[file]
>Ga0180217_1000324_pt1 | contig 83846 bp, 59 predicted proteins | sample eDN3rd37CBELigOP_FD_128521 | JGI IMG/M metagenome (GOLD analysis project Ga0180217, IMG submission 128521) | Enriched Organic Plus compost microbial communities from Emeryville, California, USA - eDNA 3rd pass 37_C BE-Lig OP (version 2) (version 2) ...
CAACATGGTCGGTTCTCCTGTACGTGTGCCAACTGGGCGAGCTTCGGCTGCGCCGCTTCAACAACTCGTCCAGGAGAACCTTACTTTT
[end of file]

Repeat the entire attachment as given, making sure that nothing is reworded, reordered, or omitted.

>Ga0180217_1000324_pt1 | contig 83846 bp, 59 predicted proteins | sample eDN3rd37CBELigOP_FD_128521 | JGI IMG/M metagenome (GOLD analysis project Ga0180217, IMG submission 128521) | Enriched Organic Plus compost microbial communities from Emeryville, California, USA - eDNA 3rd pass 37_C BE-Lig OP (version 2) (version 2) ...
CAACATGGTCGGTTCTCCTGTACGTGTGCCAACTGGGCGAGCTTCGGCTGCGCCGCTTCAACAACTCGTCCAGGAGAACCTTACTTTT